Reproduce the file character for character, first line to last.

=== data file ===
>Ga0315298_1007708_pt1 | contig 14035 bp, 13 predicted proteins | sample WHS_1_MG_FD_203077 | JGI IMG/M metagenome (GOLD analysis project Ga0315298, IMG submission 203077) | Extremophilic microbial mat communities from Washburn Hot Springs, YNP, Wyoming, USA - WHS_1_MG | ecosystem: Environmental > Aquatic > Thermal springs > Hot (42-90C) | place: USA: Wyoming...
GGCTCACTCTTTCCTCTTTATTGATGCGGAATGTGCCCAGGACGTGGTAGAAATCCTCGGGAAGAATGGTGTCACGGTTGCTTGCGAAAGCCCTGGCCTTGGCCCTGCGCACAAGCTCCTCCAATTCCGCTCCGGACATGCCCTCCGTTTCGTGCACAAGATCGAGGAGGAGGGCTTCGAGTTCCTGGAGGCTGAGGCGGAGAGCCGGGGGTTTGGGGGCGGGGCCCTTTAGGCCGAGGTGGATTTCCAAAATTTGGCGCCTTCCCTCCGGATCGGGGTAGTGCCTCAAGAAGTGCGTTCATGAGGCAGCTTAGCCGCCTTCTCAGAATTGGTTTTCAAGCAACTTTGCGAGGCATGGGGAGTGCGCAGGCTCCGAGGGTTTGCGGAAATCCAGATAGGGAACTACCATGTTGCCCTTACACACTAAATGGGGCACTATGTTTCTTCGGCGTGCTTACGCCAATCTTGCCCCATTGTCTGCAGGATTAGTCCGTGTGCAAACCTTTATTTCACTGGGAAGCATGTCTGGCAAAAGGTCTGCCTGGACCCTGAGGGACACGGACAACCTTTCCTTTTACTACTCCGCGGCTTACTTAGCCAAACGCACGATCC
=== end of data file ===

>Ga0315298_1007708_pt1 | contig 14035 bp, 13 predicted proteins | sample WHS_1_MG_FD_203077 | JGI IMG/M metagenome (GOLD analysis project Ga0315298, IMG submission 203077) | Extremophilic microbial mat communities from Washburn Hot Springs, YNP, Wyoming, USA - WHS_1_MG | ecosystem: Environmental > Aquatic > Thermal springs > Hot (42-90C) | place: USA: Wyoming...
GGCTCACTCTTTCCTCTTTATTGATGCGGAATGTGCCCAGGACGTGGTAGAAATCCTCGGGAAGAATGGTGTCACGGTTGCTTGCGAAAGCCCTGGCCTTGGCCCTGCGCACAAGCTCCTCCAATTCCGCTCCGGACATGCCCTCCGTTTCGTGCACAAGATCGAGGAGGAGGGCTTCGAGTTCCTGGAGGCTGAGGCGGAGAGCCGGGGGTTTGGGGGCGGGGCCCTTTAGGCCGAGGTGGATTTCCAAAATTTGGCGCCTTCCCTCCGGATCGGGGTAGTGCCTCAAGAAGTGCGTTCATGAGGCAGCTTAGCCGCCTTCTCAGAATTGGTTTTCAAGCAACTTTGCGAGGCATGGGGAGTGCGCAGGCTCCGAGGGTTTGCGGAAATCCAGATAGGGAACTACCATGTTGCCCTTACACACTAAATGGGGCACTATGTTTCTTCGGCGTGCTTACGCCAATCTTGCCCCATTGTCTGCAGGATTAGTCCGTGTGCAAACCTTTATTTCACTGGGAAGCATGTCTGGCAAAAGGTCTGCCTGGACCCTGAGGGACACGGACAACCTTTCCTTTTACTACTCCGCGGCTTACTTAGCCAAACGCACGATCC